I have a lot of feelings about The Killing.
After Sunday night’s finale on AMC, I was so pissed off that I paced around the house telling my cats how lucky they were that they didn’t watch television because it is a HUGE RIPOFF. Then I remembered that I raved about the show to you, AfterEllen.com readers, and I knew I needed to acknowledge the error of my ways.
Please stop now if you haven’t watched the finale — serious spoilers ahead.
I realize that executive producer Veena Sud and the writers had a huge task in developing The Killing for an American audience used to “crime of the week” series that let us see justice served by the end of every episode. And that is one of the things I liked best about the show. In fact, I defended it up until the very end.
But the end, well, wasn’t. And when the credits rolled, I felt like a schmuck for believing that The Killing could turn out to be one of the best shows ever.
The most insulting non-event of the finale is that we still don’t know who killed Rosie Larson. Last week, all signs pointed to Richmond. The penultimate episode even ended on a wonderfully tense cliffhanger: Linden looked trapped when Richmond realized she knew he was Orpheus. Would the sleazy politician attack the cop? Would Linden have to shoot her way out of the place? Would Holden rush in to save her?
Nope. Linden just walked out.
Of course, anyone who’s been watching The Killing knew that such dramatic evidence that Richmond killed Rosie would turn out to be yet another misdirection. But then Holden and Linden started gathering proof that Richmond did it, including tollbooth footage placing him at the scene, and at about 10 minutes before the end of the ep, arrested him. It was all very anticlimactic.
We got short glimpses of the other suspects: Gwen, Jamie, Rosie’s mom and dad and aunt, creepy Belko, Bennet Ahmed and his pregnant wife and a few random people who didn’t have any connection with Rosie but could’ve killed her anyway.
But Richmond was the killer, according to the cops, and once he was arrested, Linden got her son and hopped on a plane to Sonoma to join her fiancé.
And then! Linden gets a call from the tollbooth company apologizing that the cameras were broken so no footage is available. And then! Holden gets in the car with an unseen person and says, “The photo worked.” And then! Belko plays Jack Ruby and shoots Richmond (we think) as he is taken from the police station to a car. And then! That’s it.
What? That’s it? After investing Sunday after Sunday in this show, we get a huge raspberry from Veena Sud and whichever AMC program director who said, “Cool! Great ending!”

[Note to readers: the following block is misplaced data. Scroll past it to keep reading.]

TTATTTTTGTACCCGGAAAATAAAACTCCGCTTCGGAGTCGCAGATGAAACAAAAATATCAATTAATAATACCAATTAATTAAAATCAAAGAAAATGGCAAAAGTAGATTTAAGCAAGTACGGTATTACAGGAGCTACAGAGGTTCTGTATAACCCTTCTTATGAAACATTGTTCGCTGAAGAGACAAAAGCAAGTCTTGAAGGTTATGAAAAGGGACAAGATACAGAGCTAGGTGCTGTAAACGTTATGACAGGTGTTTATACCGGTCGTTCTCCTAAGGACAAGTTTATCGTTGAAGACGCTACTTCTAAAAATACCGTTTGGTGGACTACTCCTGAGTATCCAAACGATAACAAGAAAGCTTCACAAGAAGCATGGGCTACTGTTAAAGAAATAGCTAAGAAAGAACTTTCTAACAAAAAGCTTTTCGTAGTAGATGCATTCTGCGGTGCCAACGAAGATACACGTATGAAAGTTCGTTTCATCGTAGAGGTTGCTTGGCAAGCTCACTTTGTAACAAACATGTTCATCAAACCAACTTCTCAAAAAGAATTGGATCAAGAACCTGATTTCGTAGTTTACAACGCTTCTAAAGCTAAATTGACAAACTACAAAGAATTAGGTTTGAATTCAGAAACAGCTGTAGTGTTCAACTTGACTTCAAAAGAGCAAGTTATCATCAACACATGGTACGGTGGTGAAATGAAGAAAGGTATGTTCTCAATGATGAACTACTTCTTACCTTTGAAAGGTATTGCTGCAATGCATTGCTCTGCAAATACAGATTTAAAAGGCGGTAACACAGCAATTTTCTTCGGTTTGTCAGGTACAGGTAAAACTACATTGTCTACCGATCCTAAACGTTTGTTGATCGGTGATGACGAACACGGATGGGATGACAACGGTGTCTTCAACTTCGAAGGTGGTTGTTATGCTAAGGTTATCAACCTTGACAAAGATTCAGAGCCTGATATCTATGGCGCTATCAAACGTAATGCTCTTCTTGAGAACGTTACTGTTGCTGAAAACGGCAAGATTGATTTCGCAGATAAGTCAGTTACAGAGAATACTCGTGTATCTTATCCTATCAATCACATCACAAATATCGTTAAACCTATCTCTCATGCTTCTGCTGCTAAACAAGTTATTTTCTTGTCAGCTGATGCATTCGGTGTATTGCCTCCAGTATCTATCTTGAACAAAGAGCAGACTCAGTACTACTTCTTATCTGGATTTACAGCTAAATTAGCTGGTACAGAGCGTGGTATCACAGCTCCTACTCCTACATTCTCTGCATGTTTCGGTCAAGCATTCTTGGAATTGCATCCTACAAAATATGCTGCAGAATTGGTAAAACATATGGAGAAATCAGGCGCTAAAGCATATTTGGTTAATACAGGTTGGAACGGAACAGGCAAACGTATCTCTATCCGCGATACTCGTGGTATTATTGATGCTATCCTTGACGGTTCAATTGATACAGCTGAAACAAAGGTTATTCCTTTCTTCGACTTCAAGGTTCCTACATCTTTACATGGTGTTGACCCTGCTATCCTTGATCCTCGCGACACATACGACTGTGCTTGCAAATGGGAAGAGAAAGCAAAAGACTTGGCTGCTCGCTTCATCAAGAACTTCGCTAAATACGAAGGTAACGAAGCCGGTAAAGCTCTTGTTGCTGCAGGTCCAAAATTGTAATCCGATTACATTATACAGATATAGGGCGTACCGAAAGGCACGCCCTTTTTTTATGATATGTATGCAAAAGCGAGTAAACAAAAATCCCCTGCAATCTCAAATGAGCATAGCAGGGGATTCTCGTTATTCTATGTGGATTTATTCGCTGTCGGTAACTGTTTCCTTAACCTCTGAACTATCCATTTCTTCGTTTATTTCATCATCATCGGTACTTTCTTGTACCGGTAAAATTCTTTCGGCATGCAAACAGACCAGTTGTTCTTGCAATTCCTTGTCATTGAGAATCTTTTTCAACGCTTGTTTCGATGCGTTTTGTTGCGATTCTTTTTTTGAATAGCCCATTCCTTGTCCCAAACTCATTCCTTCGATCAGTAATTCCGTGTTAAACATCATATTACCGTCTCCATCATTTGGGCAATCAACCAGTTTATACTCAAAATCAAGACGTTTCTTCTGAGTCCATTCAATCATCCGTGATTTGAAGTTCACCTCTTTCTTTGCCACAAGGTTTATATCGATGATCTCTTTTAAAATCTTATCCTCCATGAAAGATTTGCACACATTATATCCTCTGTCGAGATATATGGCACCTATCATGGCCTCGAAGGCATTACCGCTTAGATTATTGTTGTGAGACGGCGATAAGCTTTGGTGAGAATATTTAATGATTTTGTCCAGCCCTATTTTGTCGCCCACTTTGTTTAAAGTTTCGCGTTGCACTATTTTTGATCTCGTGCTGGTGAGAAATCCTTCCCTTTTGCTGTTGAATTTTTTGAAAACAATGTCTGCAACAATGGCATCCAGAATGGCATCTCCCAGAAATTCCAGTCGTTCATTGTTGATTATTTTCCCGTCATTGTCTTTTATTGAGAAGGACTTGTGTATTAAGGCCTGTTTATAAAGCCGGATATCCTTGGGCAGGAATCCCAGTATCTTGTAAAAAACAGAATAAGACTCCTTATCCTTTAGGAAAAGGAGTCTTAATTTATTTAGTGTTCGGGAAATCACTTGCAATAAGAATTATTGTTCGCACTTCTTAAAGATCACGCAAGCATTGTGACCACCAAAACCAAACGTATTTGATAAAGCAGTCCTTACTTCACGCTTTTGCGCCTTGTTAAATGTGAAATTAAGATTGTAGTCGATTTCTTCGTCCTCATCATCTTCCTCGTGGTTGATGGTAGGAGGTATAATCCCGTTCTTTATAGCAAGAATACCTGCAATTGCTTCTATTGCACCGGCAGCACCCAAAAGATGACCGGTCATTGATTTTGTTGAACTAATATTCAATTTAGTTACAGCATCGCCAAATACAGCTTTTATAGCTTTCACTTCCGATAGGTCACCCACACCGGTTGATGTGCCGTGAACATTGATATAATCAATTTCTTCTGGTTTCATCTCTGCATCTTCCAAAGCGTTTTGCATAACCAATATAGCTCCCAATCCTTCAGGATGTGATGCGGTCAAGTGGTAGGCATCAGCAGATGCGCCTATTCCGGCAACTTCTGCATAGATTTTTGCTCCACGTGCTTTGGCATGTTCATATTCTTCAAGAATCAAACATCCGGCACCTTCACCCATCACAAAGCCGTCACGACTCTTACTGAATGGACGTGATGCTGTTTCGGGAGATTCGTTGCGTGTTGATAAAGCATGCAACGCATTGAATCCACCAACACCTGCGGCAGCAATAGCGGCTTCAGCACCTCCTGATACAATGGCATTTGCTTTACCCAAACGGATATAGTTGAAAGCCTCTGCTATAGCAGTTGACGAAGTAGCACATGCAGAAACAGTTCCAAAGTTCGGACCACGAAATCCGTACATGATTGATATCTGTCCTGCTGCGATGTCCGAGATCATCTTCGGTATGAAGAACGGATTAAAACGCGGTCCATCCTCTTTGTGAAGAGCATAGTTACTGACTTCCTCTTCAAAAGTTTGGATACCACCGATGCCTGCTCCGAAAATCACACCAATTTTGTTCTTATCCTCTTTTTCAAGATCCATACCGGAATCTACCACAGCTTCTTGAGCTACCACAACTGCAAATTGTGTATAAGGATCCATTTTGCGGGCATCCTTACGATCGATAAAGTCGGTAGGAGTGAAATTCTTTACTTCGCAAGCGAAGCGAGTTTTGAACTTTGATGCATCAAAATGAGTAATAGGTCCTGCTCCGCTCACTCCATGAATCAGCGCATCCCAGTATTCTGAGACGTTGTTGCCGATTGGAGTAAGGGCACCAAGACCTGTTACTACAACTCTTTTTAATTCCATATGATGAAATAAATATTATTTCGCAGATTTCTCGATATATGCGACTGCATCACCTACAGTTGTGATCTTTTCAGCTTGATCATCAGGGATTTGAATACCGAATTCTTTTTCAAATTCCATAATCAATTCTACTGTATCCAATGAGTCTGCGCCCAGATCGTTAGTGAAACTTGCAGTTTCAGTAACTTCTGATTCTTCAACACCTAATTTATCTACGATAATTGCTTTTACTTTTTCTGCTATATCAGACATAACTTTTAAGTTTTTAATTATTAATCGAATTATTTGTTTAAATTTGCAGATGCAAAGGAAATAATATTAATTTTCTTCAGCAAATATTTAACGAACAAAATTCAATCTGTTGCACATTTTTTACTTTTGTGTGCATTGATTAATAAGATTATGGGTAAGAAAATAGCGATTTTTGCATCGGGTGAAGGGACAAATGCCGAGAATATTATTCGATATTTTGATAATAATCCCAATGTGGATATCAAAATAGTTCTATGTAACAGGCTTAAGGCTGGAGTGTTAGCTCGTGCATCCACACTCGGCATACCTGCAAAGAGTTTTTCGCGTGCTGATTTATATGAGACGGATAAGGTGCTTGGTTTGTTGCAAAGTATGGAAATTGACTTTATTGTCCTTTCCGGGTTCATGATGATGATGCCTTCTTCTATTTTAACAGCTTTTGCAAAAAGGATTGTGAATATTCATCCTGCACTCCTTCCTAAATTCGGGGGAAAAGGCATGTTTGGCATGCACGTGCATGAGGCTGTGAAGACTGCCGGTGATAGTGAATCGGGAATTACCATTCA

I think what irritates me the most is that The Killing’s audience is left with the feeling that Detective Linden was duped – and she never even suspected it. Lead actress Mirielle Enos had a role unlike any other female cop we’ve seen on television. She was low key and fairly humorless. She didn’t glam it up to solve crimes. She had a messy personal life and a strained work life. She didn’t have any endearing traits like a Southern accent or a fondness for designer shoes or a chocolate addiction. She was just very, very good at her job.
Or so we thought.
Don’t misunderstand – I still think Enos gave an Emmy-worthy performance as Sarah Linden. She made us care about Sarah without any of the super-human conventions usually employed to make us like her. But the finale betrayed the character, IMO. The writers did Linden — and Enos — a disservice.
A few minutes ago, a friend sent me a link to Maureen Ryan’s review of the finale for TV Squad. She hated the finale even more than I, calling it the worst season finale of all time. Ryan sums up the experience of many faithful viewers:
“I watched the last few minutes of the season in slack-jawed horror. Not the good kind of horror. I was stunned that the show would double back on so many things and then leave a host of new questions unanswered.”
Exactly. And honestly, I don’t care about the answers any more. I just wish I could have my 13 hours back.
Did anyone stick with The Killing to the end? Did the finale make you want to come back for more or are you as over it as I am?